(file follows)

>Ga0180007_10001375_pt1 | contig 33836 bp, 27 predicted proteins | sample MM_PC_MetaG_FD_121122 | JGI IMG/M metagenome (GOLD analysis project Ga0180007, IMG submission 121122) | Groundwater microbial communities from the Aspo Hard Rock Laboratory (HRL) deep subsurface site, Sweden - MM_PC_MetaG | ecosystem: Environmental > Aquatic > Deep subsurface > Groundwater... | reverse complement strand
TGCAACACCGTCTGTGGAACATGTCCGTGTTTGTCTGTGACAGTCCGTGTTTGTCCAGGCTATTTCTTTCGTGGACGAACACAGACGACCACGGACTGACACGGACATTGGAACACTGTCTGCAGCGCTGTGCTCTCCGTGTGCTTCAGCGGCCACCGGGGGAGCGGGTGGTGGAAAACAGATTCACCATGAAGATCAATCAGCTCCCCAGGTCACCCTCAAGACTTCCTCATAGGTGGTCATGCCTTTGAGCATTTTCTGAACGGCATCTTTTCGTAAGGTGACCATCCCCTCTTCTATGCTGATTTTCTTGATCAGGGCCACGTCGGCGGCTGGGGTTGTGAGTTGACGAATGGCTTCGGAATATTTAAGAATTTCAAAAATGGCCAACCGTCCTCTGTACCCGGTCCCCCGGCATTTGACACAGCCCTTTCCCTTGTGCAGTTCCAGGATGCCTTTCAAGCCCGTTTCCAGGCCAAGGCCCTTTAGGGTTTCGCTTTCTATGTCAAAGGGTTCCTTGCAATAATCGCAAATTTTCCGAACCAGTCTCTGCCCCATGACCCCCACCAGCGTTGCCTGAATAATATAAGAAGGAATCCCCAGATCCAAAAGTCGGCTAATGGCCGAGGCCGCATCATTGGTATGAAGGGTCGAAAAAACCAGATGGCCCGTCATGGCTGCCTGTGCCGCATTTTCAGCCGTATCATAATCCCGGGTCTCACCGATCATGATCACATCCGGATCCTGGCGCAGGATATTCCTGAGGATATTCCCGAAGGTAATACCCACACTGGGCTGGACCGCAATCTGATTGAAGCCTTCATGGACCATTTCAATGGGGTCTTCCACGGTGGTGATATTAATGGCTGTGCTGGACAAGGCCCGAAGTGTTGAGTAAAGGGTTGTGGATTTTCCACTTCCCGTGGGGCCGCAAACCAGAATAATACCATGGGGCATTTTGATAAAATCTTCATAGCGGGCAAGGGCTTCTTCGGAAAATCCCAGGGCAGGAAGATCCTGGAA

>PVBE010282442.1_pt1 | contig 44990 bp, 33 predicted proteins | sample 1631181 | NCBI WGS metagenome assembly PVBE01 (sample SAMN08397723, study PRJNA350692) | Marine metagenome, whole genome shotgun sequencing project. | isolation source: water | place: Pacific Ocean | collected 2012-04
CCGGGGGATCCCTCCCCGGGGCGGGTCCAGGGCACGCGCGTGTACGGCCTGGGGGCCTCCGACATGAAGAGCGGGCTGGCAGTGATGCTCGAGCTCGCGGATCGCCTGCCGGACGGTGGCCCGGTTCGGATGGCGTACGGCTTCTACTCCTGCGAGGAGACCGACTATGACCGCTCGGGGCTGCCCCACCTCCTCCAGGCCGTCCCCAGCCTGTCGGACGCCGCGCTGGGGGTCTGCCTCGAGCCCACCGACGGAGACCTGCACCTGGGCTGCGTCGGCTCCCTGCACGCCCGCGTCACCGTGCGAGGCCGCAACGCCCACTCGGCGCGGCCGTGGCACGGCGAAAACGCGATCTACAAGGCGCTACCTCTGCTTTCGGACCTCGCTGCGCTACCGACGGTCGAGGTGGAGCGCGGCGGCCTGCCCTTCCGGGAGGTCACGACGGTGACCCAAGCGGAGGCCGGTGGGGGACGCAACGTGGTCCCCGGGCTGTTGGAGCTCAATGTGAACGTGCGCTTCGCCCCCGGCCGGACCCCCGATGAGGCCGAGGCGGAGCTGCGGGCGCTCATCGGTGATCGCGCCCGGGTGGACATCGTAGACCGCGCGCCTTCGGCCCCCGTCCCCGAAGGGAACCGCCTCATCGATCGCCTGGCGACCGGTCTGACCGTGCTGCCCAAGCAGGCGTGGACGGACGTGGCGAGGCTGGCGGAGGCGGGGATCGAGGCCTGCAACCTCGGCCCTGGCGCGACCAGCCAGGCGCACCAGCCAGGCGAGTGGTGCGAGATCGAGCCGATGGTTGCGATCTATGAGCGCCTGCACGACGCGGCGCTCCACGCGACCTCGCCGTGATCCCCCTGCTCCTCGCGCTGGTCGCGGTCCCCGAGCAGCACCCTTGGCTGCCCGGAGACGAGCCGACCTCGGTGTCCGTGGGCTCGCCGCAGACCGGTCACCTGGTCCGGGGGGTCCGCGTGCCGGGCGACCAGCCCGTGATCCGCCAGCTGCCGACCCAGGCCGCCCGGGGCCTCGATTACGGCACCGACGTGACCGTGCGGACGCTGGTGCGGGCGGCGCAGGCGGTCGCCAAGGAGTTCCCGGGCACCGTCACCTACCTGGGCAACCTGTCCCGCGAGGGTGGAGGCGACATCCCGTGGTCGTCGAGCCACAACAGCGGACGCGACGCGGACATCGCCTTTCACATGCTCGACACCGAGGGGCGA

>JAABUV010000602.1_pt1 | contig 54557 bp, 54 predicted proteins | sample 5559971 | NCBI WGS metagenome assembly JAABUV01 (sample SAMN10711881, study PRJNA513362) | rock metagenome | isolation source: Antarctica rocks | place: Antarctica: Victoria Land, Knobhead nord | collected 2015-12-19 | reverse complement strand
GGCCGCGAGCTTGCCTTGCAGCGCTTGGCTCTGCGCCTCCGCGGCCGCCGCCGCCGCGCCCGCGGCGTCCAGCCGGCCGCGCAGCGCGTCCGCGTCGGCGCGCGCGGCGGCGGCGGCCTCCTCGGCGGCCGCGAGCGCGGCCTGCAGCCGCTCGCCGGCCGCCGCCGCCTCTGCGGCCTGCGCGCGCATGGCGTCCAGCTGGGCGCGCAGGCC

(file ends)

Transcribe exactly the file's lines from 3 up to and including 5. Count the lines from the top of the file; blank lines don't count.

>PVBE010282442.1_pt1 | contig 44990 bp, 33 predicted proteins | sample 1631181 | NCBI WGS metagenome assembly PVBE01 (sample SAMN08397723, study PRJNA350692) | Marine metagenome, whole genome shotgun sequencing project. | isolation source: water | place: Pacific Ocean | collected 2012-04
CCGGGGGATCCCTCCCCGGGGCGGGTCCAGGGCACGCGCGTGTACGGCCTGGGGGCCTCCGACATGAAGAGCGGGCTGGCAGTGATGCTCGAGCTCGCGGATCGCCTGCCGGACGGTGGCCCGGTTCGGATGGCGTACGGCTTCTACTCCTGCGAGGAGACCGACTATGACCGCTCGGGGCTGCCCCACCTCCTCCAGGCCGTCCCCAGCCTGTCGGACGCCGCGCTGGGGGTCTGCCTCGAGCCCACCGACGGAGACCTGCACCTGGGCTGCGTCGGCTCCCTGCACGCCCGCGTCACCGTGCGAGGCCGCAACGCCCACTCGGCGCGGCCGTGGCACGGCGAAAACGCGATCTACAAGGCGCTACCTCTGCTTTCGGACCTCGCTGCGCTACCGACGGTCGAGGTGGAGCGCGGCGGCCTGCCCTTCCGGGAGGTCACGACGGTGACCCAAGCGGAGGCCGGTGGGGGACGCAACGTGGTCCCCGGGCTGTTGGAGCTCAATGTGAACGTGCGCTTCGCCCCCGGCCGGACCCCCGATGAGGCCGAGGCGGAGCTGCGGGCGCTCATCGGTGATCGCGCCCGGGTGGACATCGTAGACCGCGCGCCTTCGGCCCCCGTCCCCGAAGGGAACCGCCTCATCGATCGCCTGGCGACCGGTCTGACCGTGCTGCCCAAGCAGGCGTGGACGGACGTGGCGAGGCTGGCGGAGGCGGGGATCGAGGCCTGCAACCTCGGCCCTGGCGCGACCAGCCAGGCGCACCAGCCAGGCGAGTGGTGCGAGATCGAGCCGATGGTTGCGATCTATGAGCGCCTGCACGACGCGGCGCTCCACGCGACCTCGCCGTGATCCCCCTGCTCCTCGCGCTGGTCGCGGTCCCCGAGCAGCACCCTTGGCTGCCCGGAGACGAGCCGACCTCGGTGTCCGTGGGCTCGCCGCAGACCGGTCACCTGGTCCGGGGGGTCCGCGTGCCGGGCGACCAGCCCGTGATCCGCCAGCTGCCGACCCAGGCCGCCCGGGGCCTCGATTACGGCACCGACGTGACCGTGCGGACGCTGGTGCGGGCGGCGCAGGCGGTCGCCAAGGAGTTCCCGGGCACCGTCACCTACCTGGGCAACCTGTCCCGCGAGGGTGGAGGCGACATCCCGTGGTCGTCGAGCCACAACAGCGGACGCGACGCGGACATCGCCTTTCACATGCTCGACACCGAGGGGCGA

>JAABUV010000602.1_pt1 | contig 54557 bp, 54 predicted proteins | sample 5559971 | NCBI WGS metagenome assembly JAABUV01 (sample SAMN10711881, study PRJNA513362) | rock metagenome | isolation source: Antarctica rocks | place: Antarctica: Victoria Land, Knobhead nord | collected 2015-12-19 | reverse complement strand